“Mother, have you heard about our summer holidays yet?” asked Julian, at the breakfast-table. “Can we go to Polzeath as usual?”
“I’m afraid not,” says his mother. “They are quite full up this year.”
So begins Enid Blyton’s first Famous Five adventure, Five on a Treasure Island, which was published 75 years ago this September and set in Blyton’s adopted home, Dorset’s Isle of Purbeck.
With Cornwall off the cards, Julian, Dick and Anne’s parents pack them off to Aunt Fanny, Uncle Quentin and their “lonely” cousin Georgina, in Kirrin Bay.
Purbeck’s not really an isle, more a peninsula, surrounded by water on three sides, with the island-dotted Poole Harbour to the north, the seaside town of Swanage (where Blyton used to stay in the The Grand Hotel in the 1950s) to the east, and the secluded coves and bays of Dorset’s Jurassic Coast to the south.
Born on August 11, 1897 (she would be 120 this year), Blyton’s main home from the late 1930s was Green Hedges (named by her readers in a competition) in Beaconsfield, a London commuter town bordering the Chiltern Hills, but she had a love affair with Purbeck. She spent three holidays there every year for more than two decades, even buying the Isle of Purbeck Golf Club with her husband Kenneth in 1950.
With its green hills rolling like sleeping dragons, dramatic cliffs plunging down into the sea, and the ruins of Corfe Castle at its heart, it’s easy to see why she kept coming back and mined the area for her famous children’s books.
We take a picturesque ride in the Pullman Observation Car, right behind the engine on the impeccably well-kept Swanage Railway steam train from Swanage to Corfe Castle.
Blyton did just that in 1941, arriving at what she turned into Kirrin Castle, on Kirrin Island, owned by George’s family, where the cousins and Timmy the dog discover gold in the dungeon in Five on a Treasure Island.
There may not be any gold bullion for us to find, but our three-year-old son Ollie enjoys hunting for the six shields that are hidden around the 11th-century ruins, and answering questions from the facts written on each that will reward him with a rubber Corfe Castle wristband.
A short drive from the castle is Blue Pool, a former clay pit that’s naturally filled with rainwater, surrounded with scented pines and rhododendrons, and perhaps the most beautifully calm spot in the whole of Purbeck.
Blyton was a fan and described it in 1946’s Five Go Off in a Caravan, where they picnic beside an “enormous blue lake that glittered in the August sunshine”.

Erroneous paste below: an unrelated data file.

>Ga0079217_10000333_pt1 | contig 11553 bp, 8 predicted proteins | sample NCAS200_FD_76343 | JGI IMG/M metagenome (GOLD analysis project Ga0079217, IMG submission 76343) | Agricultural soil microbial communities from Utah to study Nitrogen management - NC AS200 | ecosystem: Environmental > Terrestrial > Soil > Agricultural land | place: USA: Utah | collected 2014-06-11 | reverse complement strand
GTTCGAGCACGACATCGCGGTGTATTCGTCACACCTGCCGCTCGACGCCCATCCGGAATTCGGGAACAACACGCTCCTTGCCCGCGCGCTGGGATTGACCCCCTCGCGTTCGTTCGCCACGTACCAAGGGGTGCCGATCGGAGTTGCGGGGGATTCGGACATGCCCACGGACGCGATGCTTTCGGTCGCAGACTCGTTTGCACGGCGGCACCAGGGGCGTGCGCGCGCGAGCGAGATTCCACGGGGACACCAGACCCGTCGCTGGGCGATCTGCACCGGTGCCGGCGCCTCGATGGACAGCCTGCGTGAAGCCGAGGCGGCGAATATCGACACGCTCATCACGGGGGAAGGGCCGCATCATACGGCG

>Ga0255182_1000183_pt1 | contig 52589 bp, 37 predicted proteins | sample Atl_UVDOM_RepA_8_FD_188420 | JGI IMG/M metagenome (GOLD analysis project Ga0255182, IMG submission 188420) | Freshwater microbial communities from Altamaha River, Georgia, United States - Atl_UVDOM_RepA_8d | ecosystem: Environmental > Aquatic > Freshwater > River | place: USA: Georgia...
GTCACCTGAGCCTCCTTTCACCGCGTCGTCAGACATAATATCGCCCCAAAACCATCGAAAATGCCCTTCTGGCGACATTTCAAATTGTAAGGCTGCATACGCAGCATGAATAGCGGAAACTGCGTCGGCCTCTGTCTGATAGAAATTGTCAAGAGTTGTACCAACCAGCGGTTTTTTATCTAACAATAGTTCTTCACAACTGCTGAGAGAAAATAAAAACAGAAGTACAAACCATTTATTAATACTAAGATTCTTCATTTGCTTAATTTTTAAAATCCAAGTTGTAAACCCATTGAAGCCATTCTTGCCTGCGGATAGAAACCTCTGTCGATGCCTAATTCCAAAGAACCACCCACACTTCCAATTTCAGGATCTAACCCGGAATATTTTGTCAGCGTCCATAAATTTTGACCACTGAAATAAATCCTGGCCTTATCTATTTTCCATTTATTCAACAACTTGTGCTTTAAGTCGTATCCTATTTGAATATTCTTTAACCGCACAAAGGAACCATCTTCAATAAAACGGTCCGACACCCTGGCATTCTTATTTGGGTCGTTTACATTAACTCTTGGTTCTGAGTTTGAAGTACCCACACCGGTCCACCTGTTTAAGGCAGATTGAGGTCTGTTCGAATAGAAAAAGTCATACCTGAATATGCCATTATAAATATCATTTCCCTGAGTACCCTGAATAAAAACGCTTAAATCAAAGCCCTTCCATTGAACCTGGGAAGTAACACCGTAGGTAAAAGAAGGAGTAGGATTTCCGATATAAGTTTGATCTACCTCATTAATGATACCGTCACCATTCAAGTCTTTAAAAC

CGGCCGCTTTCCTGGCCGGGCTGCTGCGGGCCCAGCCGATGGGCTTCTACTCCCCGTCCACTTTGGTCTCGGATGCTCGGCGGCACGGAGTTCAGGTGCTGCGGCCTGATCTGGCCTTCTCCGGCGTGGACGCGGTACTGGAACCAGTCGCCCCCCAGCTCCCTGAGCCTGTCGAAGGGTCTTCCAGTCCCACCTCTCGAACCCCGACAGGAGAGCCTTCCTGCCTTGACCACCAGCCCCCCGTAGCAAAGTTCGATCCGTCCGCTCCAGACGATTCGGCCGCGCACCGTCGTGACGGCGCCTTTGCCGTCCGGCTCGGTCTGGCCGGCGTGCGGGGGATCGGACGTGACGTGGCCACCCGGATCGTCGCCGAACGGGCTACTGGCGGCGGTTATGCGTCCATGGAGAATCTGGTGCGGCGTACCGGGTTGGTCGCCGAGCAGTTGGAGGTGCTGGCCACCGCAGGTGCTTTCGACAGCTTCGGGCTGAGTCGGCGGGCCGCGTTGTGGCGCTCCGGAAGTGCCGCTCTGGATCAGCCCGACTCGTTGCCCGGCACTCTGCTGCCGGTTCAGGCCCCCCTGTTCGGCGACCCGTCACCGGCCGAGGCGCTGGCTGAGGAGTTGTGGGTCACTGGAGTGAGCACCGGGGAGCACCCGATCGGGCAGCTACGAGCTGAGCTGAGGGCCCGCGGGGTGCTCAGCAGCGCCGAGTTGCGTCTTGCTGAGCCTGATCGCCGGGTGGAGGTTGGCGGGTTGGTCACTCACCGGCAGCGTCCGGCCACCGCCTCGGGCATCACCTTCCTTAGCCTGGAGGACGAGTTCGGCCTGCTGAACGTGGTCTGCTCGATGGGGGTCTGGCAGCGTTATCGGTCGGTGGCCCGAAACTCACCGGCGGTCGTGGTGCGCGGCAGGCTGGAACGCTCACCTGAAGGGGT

We wander around the 8ha site, sipping ginger beer and watching the colour of the lake change subtly from blue to green.
Home for our stay is Moonfleet Manor, just to the west of Weymouth, a Georgian country pile that overlooks the iconic pebbles of Chesil Beach.
Part of the Luxury Family Hotel Group, it has its own literary connection, having inspired J Meade Falkner’s 1898 tale of smuggling and shipwrecks, Moonfleet.
The hotel has its own Timmy, a tea-coloured spaniel called Snoopy, who befriends all the littler guests, and Blyton would have approved of the exotic antique decor, with menus from old cruise ships and tiger skins adorning the walls. In the hall is a chest full of buckets and spades and a rack of welly boots.
There are three swimming pools, an enormous indoor play area and a fairy door hunt to keep little ones entertained when they’re not exploring Dorset.
It’s just an hour’s drive through Purbeck to Poole, from where we catch the ferry to the mysterious Brownsea Island, Blyton’s Whispering Island – and also described as Keep Away Island in Five Have a Mystery to Solve.
In her day, it was owned by Mary Bonham-Christie, a recluse who let it return to nature and would not tolerate visitors.
Today it’s owned by Britain’s National Trust, who cleared the island of its rampant rhododendrons. As it’s a perfect summer’s day, we take a picnic of goat’s cheese and roasted red pepper sandwiches, juicy oranges and homemade chocolate chip biscuits down the steps to South Shore’s sandy beach, overlooking the smaller Furzey island, where Ollie paddles and throws handfuls of seaweed into the water.
Rejuvenated, we go in search of Brownsea’s most famous residents: red squirrels.
Besides the wetland and lagoon to the north, managed by the Dorset Wildlife Trust, much of the island is woodland, but no matter how much we wander around looking up into the trees, we can’t see a single squirrel.
Then, just as we near the church, a flash of red darts across the path in front of us, followed by a peacock. We stop, crouch, and are joined by Hayley, a wildlife photographer with a tub of unshelled pistachios.
Soon our little squirrel is back and happily cracking into the nuts, as we watch, spellbound by its little paws and tufty red ears, like something out of a children’s book.
On the drive back to our hotel, I verbally recount the whole of Five on a Treasure Island, with its shipwreck, gold and dastardly villains, to an unusually rapt Ollie, a sure sign that Blyton’s power of storytelling has not waned in 75 years. And after the few days we’ve had here, neither has the lure of her beloved Purbeck.
Staying there: Moonfleet Manor has family rooms from STG210 ($A350) B&B for two adults and two children, and from STG120 ($A200) B&B for a standard double room. Children up to 15 stay free when staying in the parents’ room. Details: moonfleetmanorhotel.co.uk
Playing there: Return ticket from Swanage to Corfe Castle: STG12.50 ($A20.83) adults, STG7.60 ($A12.66) children (under 5s, free). Details: swanagerailway.co.uk
Corfe Castle entrance prices: from STG9 ($A15) adults, STG4.50 ($A7.50) children. Details: nationaltrust.org.uk/corfe-castle
Brownsea Island entrance prices: from STG6.75 ($A11.25) adults, STG3.35 ($A5.58) children. Details: nationaltrust.org.uk/brownsea-island
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